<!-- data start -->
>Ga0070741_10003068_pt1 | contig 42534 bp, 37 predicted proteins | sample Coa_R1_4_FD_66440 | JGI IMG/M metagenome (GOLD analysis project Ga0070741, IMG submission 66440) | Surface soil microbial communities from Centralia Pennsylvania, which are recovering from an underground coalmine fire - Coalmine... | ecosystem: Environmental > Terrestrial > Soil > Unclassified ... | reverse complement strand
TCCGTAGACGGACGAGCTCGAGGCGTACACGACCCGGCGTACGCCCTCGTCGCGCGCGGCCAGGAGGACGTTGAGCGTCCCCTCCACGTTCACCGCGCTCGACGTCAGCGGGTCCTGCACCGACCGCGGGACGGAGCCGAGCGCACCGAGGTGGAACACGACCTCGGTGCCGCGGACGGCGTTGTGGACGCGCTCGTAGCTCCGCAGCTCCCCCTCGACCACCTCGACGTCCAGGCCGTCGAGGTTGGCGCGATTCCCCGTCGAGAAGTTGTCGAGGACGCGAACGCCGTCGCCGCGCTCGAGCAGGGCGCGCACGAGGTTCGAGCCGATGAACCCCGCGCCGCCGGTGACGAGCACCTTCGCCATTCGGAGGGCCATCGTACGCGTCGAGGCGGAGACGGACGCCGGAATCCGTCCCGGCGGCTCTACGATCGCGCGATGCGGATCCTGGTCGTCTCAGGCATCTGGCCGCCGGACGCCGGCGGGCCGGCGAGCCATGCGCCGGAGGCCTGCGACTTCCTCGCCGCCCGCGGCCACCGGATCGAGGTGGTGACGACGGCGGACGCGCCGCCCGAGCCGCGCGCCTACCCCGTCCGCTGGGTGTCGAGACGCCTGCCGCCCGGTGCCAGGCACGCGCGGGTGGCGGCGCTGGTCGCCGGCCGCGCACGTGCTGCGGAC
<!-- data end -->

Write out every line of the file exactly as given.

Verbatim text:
>Ga0070741_10003068_pt1 | contig 42534 bp, 37 predicted proteins | sample Coa_R1_4_FD_66440 | JGI IMG/M metagenome (GOLD analysis project Ga0070741, IMG submission 66440) | Surface soil microbial communities from Centralia Pennsylvania, which are recovering from an underground coalmine fire - Coalmine... | ecosystem: Environmental > Terrestrial > Soil > Unclassified ... | reverse complement strand
TCCGTAGACGGACGAGCTCGAGGCGTACACGACCCGGCGTACGCCCTCGTCGCGCGCGGCCAGGAGGACGTTGAGCGTCCCCTCCACGTTCACCGCGCTCGACGTCAGCGGGTCCTGCACCGACCGCGGGACGGAGCCGAGCGCACCGAGGTGGAACACGACCTCGGTGCCGCGGACGGCGTTGTGGACGCGCTCGTAGCTCCGCAGCTCCCCCTCGACCACCTCGACGTCCAGGCCGTCGAGGTTGGCGCGATTCCCCGTCGAGAAGTTGTCGAGGACGCGAACGCCGTCGCCGCGCTCGAGCAGGGCGCGCACGAGGTTCGAGCCGATGAACCCCGCGCCGCCGGTGACGAGCACCTTCGCCATTCGGAGGGCCATCGTACGCGTCGAGGCGGAGACGGACGCCGGAATCCGTCCCGGCGGCTCTACGATCGCGCGATGCGGATCCTGGTCGTCTCAGGCATCTGGCCGCCGGACGCCGGCGGGCCGGCGAGCCATGCGCCGGAGGCCTGCGACTTCCTCGCCGCCCGCGGCCACCGGATCGAGGTGGTGACGACGGCGGACGCGCCGCCCGAGCCGCGCGCCTACCCCGTCCGCTGGGTGTCGAGACGCCTGCCGCCCGGTGCCAGGCACGCGCGGGTGGCGGCGCTGGTCGCCGGCCGCGCACGTGCTGCGGAC